His military service opened the door for him to become one of the first black air traffic controllers in the nation. He had a spirit that said, "I can do that," his wife said.
As a young black growing up during the Great Depression in La Grange, Texas, Vernon Hopson spent many days working in the fields and watching as airplanes buzzed the crops. He told himself that one day he was going to fly.
He read an newspaper article about the Tuskegee Airmen, then got a word of encouragement from his high school principal, who had been kicked out of flight training school just two months before his graduation because he was black. He told Hopson to pursue his dream.
That was all Hopson needed to spur him to enlist in the Army Air Forces and join the group of black pilots who flew with distinction during World War II.
"That word was very important and gave him assurance that somebody was behind him," said Hopson's wife, Norma, of Minneapolis. "Vernon was one with the spirit that said, 'I can do that.'"
For his service, he was given a Congressional Gold Medal by President George W. Bush in 2007.
Hopson died of esophageal cancer Aug. 28 at his home in Minneapolis. He was 84.
He passed a battery of arduous tests to become one of the famed airmen. He never saw combat action -- his unit was called back on the day it was to be deployed -- but he did fly P-40 Warhawks and P-47 Thunderbolts "and was ready to go," said Ray Spann, friend and former control tower manager at St. Paul's Holman Field.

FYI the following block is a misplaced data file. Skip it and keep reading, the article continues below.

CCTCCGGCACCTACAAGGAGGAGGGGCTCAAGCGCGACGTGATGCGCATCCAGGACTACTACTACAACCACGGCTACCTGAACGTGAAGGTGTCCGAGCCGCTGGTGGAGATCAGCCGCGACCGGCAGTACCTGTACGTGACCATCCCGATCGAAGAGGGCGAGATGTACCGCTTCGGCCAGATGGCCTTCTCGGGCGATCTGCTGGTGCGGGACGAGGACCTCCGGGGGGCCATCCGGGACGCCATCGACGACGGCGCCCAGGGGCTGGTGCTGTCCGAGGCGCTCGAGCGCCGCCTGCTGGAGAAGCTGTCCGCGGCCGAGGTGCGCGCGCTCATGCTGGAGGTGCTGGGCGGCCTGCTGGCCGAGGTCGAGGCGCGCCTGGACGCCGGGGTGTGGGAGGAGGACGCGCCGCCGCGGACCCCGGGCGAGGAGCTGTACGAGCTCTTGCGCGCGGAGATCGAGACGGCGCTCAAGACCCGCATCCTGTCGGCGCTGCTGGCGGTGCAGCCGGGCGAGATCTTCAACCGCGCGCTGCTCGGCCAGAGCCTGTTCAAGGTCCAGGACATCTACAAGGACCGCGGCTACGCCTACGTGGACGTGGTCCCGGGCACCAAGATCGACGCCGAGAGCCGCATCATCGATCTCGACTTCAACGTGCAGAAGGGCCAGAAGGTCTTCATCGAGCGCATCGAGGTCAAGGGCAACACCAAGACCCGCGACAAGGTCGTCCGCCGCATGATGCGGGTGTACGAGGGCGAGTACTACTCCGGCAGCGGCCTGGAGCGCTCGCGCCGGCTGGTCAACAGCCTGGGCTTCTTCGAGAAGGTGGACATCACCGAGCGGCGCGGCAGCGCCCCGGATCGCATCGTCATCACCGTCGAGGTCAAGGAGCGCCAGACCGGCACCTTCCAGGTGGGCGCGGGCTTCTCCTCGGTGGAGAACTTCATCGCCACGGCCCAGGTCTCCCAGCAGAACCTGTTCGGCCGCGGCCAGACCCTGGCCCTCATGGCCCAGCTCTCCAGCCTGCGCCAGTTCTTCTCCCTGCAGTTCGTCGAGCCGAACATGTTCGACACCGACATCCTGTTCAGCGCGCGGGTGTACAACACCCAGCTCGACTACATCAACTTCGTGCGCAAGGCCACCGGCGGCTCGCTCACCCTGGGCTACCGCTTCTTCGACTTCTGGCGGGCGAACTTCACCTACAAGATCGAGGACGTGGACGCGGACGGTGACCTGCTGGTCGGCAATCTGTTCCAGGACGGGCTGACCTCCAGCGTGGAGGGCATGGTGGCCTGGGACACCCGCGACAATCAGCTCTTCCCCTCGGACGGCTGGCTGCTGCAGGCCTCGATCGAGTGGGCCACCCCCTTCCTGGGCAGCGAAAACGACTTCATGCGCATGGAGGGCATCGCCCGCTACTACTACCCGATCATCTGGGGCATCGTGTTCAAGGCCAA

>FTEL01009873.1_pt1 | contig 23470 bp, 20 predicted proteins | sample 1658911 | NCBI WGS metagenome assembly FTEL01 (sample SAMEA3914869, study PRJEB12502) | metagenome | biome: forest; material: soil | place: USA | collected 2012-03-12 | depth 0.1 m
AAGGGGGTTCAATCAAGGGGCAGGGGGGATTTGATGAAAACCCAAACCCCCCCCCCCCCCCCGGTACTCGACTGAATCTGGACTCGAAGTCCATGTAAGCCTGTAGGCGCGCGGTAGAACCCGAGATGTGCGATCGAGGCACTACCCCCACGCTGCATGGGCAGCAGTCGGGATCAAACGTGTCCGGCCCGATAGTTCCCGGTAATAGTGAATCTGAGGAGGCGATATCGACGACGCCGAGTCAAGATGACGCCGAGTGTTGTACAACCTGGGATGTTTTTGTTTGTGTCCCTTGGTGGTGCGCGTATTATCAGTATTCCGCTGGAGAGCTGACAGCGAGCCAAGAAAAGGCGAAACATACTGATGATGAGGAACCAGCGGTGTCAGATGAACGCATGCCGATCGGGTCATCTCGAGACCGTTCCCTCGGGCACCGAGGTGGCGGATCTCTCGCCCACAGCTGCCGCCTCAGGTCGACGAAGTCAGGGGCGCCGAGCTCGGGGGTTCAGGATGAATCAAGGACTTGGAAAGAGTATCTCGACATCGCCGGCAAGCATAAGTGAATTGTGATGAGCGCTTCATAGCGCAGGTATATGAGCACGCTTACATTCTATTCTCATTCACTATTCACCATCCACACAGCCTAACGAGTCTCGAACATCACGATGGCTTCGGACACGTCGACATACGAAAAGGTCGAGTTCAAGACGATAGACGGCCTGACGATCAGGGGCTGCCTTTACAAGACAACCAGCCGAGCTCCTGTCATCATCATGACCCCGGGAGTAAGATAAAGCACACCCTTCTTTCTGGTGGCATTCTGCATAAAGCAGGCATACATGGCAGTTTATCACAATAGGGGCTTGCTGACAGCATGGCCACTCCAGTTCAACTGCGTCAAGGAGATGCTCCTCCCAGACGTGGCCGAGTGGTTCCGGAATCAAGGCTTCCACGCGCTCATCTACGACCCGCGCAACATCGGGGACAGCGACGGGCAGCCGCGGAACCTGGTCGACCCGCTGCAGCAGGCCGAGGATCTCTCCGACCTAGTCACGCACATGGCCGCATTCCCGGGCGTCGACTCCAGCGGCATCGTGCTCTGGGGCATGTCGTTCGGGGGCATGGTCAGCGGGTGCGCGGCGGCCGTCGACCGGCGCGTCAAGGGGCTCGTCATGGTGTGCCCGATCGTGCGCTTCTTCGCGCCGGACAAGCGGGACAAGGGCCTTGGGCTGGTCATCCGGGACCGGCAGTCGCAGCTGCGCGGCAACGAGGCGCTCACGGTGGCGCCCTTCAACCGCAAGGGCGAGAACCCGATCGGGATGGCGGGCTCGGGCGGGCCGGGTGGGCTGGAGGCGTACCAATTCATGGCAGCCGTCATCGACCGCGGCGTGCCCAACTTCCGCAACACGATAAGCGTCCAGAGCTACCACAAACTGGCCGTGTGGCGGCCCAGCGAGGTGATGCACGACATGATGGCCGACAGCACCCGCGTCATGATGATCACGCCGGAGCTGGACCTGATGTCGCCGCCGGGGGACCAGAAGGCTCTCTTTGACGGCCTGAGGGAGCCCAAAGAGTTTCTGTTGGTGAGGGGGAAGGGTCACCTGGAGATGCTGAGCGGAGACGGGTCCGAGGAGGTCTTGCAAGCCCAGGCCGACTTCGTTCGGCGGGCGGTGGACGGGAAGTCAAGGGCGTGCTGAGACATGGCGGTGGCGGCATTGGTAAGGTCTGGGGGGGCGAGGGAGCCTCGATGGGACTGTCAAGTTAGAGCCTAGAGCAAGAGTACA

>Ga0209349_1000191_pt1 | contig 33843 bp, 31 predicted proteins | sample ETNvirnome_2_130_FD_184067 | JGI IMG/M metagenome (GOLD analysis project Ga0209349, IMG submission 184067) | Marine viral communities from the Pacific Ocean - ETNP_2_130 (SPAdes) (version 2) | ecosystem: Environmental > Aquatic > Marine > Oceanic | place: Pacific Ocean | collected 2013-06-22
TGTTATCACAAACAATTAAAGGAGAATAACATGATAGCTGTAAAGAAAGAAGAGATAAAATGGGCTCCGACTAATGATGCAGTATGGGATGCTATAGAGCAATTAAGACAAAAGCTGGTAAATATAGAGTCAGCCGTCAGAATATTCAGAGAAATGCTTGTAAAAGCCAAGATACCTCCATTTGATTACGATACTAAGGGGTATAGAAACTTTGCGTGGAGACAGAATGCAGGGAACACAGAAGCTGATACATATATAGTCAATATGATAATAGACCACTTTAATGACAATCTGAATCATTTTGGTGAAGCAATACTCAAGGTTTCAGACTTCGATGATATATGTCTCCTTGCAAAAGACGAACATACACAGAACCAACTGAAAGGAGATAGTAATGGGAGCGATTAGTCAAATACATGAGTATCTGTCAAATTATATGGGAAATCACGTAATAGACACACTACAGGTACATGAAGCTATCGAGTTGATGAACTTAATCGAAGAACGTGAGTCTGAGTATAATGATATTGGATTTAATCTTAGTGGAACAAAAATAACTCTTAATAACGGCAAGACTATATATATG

Hopson's military service opened the door for him to become one of the first black air traffic controllers in the nation, his wife said. For more than 20 years, he manned towers at airports in places such as Oklahoma; Aurora, Ill.; Minneapolis-St. Paul International Airport, and St. Paul's Holman Field, where he met Spann. He was forced to retire in 1987 when he started taking medication for high blood pressure, Norma said.
"He was an excellent employee," said Spann, who worked with Hopson for about 15 years. "He had a calming influence and didn't pop under stress. When there was a traffic incident to be taken care of, he took care of it. He was a pillar of strength for those he worked with."
Hopson was extremely proud of being a Tuskegee Airman, his wife said, and in later years recounted his experiences of being a black pilot during talks he gave at elementary and high schools in Minneapolis and St. Paul.
He was a talented woodworker who in his off time refinished furniture for friends and family members. He also enjoyed reading books, especially accounts of World War II, history, airplanes and murder mysteries, Norma said. And he was a benevolent guy who helped buy two vans for his church, Macedonia Baptist Church, when it was formed in 1981, she said.
In addition to his wife, Norma, Hopson is survived by two stepdaughters, Angela Davis and Joyce Davis, both of Minneapolis; a stepson, Sylvanus Davis of Bloomington; a brother, Jesse Hopson of Aurora, Ill., four grandchildren and one great-grandchild. He was preceded in death by his first wife, Gertie Hopson.
Services will be held at 11 a.m. today at Macedonia Baptist Church, 3801 1st Av. S., Minneapolis.